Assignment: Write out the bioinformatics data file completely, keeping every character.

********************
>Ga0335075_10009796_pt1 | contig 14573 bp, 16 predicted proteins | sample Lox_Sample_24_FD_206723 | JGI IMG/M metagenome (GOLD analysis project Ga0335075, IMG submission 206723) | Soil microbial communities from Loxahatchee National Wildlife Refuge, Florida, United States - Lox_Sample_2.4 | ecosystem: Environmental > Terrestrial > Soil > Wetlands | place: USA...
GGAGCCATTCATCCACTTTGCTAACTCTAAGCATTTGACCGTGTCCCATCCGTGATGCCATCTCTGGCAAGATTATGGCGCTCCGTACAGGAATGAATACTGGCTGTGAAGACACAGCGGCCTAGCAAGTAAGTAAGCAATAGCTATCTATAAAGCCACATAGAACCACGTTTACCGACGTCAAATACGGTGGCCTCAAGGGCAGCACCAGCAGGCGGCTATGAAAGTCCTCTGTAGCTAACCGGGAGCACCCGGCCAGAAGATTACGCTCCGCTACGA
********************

>Ga0335075_10009796_pt1 | contig 14573 bp, 16 predicted proteins | sample Lox_Sample_24_FD_206723 | JGI IMG/M metagenome (GOLD analysis project Ga0335075, IMG submission 206723) | Soil microbial communities from Loxahatchee National Wildlife Refuge, Florida, United States - Lox_Sample_2.4 | ecosystem: Environmental > Terrestrial > Soil > Wetlands | place: USA...
GGAGCCATTCATCCACTTTGCTAACTCTAAGCATTTGACCGTGTCCCATCCGTGATGCCATCTCTGGCAAGATTATGGCGCTCCGTACAGGAATGAATACTGGCTGTGAAGACACAGCGGCCTAGCAAGTAAGTAAGCAATAGCTATCTATAAAGCCACATAGAACCACGTTTACCGACGTCAAATACGGTGGCCTCAAGGGCAGCACCAGCAGGCGGCTATGAAAGTCCTCTGTAGCTAACCGGGAGCACCCGGCCAGAAGATTACGCTCCGCTACGA